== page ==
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Review Question - QID 104517

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QID 104517 (Type "104517" in App Search)
A 66-year-old man presents to the emergency department with abdominal pain, nausea, and vomiting. He endorses diffuse abdominal tenderness. His past medical history is notable for diabetic nephropathy, hypertension, dyslipidemia, depression, and morbid obesity. He also is currently being treated for an outbreak of genital herpes. His temperature is 99.0°F (37.2°C), blood pressure is 184/102 mmHg, pulse is 89/min, respirations are 18/min, and oxygen saturation is 98% on room air. Physical exam is notable for an obese man in no acute distress. A CT scan of the abdomen with contrast is performed and is unremarkable. The patient is admitted to the observation unit for monitoring of his pain. Notably, the patient's abdominal pain improves after an enema and multiple bowel movements. The patient's evening laboratory values are ordered and return as seen below.

Na+: 141 mEq/L
Cl-: 99 mEq/L
K+: 4.8 mEq/L
HCO3-: 11 mEq/L
BUN: 65 mg/dL
Glucose: 177 mg/dL
Creatinine: 3.1 mg/dL (baseline: 2.8 mg/dL)

Which of the following is the most likely etiology of this patient's laboratory derangements?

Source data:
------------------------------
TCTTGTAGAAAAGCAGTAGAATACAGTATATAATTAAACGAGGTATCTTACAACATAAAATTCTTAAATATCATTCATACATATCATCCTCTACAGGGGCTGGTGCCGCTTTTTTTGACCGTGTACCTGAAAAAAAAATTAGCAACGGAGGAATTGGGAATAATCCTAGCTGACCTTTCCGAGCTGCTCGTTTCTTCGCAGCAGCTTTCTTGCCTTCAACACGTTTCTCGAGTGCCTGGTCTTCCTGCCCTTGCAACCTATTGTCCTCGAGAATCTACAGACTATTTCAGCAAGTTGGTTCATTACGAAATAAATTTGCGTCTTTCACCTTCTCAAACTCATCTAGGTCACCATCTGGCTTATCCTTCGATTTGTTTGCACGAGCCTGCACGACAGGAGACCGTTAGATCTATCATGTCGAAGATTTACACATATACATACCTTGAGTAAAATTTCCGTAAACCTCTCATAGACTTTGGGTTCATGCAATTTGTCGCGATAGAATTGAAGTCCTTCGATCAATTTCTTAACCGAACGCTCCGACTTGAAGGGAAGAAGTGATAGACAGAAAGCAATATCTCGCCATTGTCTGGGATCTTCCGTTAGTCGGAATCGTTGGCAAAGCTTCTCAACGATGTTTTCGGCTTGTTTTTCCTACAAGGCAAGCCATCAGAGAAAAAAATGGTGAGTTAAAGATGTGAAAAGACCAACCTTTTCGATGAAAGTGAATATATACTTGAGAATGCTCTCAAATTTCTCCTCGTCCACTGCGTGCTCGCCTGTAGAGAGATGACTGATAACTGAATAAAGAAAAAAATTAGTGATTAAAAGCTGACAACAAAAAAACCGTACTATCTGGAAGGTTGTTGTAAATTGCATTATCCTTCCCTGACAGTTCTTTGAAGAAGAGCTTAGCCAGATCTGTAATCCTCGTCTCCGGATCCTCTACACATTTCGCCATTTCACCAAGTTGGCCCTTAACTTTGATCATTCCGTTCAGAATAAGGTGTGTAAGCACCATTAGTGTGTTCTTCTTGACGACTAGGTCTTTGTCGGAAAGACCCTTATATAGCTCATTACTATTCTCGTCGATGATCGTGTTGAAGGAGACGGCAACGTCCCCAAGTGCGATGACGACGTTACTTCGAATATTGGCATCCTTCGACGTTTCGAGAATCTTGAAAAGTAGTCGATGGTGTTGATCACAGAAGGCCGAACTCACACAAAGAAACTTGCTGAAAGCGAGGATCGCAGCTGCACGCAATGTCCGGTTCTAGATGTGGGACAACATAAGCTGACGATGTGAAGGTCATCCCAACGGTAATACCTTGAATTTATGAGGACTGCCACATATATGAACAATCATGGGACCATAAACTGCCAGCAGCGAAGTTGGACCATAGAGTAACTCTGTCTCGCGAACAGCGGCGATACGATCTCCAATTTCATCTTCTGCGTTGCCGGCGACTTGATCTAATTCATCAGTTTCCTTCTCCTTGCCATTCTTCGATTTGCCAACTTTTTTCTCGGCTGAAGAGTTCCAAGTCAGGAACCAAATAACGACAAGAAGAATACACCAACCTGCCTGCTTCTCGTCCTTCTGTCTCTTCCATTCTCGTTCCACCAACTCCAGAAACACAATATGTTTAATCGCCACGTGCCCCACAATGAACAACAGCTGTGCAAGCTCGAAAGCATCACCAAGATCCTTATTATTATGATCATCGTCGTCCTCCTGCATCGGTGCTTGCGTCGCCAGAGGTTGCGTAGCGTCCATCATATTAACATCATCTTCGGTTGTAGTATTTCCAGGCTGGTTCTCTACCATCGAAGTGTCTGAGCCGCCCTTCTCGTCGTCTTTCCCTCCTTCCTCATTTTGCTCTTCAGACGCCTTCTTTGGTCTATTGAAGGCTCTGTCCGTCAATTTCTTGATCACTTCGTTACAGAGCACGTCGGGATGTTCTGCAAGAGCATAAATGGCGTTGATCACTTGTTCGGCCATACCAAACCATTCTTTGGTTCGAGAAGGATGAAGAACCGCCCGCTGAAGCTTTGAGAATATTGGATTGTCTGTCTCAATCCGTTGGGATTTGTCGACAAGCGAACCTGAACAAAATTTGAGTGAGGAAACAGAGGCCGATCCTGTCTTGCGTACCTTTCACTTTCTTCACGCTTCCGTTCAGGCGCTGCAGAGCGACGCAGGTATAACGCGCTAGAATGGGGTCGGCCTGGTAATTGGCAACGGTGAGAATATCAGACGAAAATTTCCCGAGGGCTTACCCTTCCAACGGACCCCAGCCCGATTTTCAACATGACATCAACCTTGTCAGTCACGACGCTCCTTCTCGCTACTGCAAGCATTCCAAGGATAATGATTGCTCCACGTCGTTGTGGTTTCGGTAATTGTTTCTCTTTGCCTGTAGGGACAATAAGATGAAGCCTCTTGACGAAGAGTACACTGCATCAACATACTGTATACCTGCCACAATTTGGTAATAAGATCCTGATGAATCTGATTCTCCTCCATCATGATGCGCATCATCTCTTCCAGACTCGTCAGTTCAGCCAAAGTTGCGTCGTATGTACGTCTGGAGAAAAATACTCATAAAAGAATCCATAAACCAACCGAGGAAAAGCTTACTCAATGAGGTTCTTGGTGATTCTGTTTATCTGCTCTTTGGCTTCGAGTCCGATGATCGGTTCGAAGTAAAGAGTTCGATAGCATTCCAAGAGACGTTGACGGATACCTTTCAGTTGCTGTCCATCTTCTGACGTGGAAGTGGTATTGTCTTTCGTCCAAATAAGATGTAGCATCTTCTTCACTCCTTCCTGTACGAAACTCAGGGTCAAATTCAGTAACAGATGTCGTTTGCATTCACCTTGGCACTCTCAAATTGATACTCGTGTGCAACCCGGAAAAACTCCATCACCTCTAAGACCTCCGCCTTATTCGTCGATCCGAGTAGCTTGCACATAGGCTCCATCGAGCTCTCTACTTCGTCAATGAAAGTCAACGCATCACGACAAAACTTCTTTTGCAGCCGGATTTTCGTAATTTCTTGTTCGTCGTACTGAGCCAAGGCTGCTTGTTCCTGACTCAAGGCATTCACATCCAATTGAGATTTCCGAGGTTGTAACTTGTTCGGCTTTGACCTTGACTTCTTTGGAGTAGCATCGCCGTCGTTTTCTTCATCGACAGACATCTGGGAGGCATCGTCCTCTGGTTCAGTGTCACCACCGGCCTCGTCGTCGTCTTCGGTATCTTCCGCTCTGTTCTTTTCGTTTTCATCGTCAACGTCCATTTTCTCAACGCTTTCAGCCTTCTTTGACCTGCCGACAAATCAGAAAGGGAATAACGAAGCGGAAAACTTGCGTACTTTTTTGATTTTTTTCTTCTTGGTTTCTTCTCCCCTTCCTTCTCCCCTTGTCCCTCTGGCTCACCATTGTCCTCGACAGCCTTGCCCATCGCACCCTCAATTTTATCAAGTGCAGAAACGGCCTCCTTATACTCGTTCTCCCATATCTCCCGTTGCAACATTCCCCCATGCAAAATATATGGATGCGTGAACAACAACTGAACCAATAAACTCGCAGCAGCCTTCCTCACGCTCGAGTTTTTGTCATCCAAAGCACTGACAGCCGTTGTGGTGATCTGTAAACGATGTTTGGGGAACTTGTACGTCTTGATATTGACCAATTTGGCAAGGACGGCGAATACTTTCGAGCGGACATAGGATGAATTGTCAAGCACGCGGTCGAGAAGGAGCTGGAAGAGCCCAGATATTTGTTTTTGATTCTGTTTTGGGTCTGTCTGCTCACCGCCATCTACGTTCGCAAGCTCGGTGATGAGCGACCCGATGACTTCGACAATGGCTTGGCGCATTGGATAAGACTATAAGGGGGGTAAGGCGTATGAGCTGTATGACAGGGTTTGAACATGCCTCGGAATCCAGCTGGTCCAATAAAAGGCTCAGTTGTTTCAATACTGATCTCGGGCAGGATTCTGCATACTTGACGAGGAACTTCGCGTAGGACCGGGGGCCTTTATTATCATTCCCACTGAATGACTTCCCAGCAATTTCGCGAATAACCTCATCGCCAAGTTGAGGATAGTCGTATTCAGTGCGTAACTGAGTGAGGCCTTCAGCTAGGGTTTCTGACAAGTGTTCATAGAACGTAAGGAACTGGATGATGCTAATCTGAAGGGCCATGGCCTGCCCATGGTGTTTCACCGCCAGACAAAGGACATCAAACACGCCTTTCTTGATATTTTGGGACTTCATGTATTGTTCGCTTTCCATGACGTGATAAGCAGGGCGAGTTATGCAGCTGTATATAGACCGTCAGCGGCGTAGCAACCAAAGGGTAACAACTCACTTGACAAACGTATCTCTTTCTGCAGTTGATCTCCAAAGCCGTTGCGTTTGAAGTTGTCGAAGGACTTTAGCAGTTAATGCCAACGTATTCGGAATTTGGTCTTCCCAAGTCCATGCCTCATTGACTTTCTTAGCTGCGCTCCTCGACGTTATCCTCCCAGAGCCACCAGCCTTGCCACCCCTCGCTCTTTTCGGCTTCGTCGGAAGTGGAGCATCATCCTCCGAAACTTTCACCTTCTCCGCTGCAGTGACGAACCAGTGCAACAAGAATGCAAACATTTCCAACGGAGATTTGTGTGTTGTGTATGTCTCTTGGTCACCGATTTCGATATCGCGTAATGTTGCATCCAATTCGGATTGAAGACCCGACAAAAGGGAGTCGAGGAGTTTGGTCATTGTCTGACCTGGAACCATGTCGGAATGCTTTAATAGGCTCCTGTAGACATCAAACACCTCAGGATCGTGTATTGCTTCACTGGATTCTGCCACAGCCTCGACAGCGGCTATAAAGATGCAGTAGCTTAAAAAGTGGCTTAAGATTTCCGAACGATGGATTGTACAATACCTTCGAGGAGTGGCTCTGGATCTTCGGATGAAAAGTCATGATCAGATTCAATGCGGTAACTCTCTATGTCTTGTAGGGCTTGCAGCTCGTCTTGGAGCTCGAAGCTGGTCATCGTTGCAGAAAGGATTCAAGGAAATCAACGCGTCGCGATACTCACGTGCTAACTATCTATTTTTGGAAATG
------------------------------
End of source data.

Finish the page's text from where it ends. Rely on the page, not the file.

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This patient has poor kidney function likely exacerbated by dehydration from a viral gastroenteritis (thus his creatinine of 3.1 mg/dL and a history of diabetic nephropathy) as well as a lactic acidosis after receiving a contrast load (CT scan with contrast). A lactic acidosis is a possible complication in patients with poor kidney function who take metformin.

Metformin is an oral hypoglycemic agent that works by decreasing gluconeogenesis in the liver. It is widely regarded as the first-line oral diabetic agent. Its most concerning side effect is the development of a lactic acidosis in patients with poor renal function. Generally, patients tolerate this medication well. However, patients with poor kidney function (such as those with severe/poorly treated hypertension, diabetic nephropathy, or someone with poor kidney function who is given a contrast load) can suffer this feared complication. Whenever a patient has worsening kidney function they should no longer take metformin given this possible complication. Management of the lactic acidosis includes stopping metformin, IV fluids, and close monitoring.

Incorrect Answers:
Answer 1: Acyclovir can cause a crystalline nephropathy in the setting of poor kidney function but is not commonly associated with a lactic acidosis. This complication can be prevented by keeping the patient well hydrated.

Answer 2: Atorvastatin can cause rhabdomyolysis which presents with muscle pain, hyperkalemia, hypocalcemia, and myoglobinuria. For this reason, statins are often given at night.

Answer 3: Insulin is a safe alternative to metformin in patients with poor kidney function. Insulin overdose can cause hypoglycemia which can be treated with dextrose administration.

Answer 5: Metoprolol toxicity presents with somnolence, bradycardia, hypotension, and hypoglycemia and is treated with glucagon, insulin, dextrose, calcium, epinephrine, and lipid emulsion therapy.

Bullet Summary:
Metformin can cause a lactic acidosis in the setting of poor kidney function.

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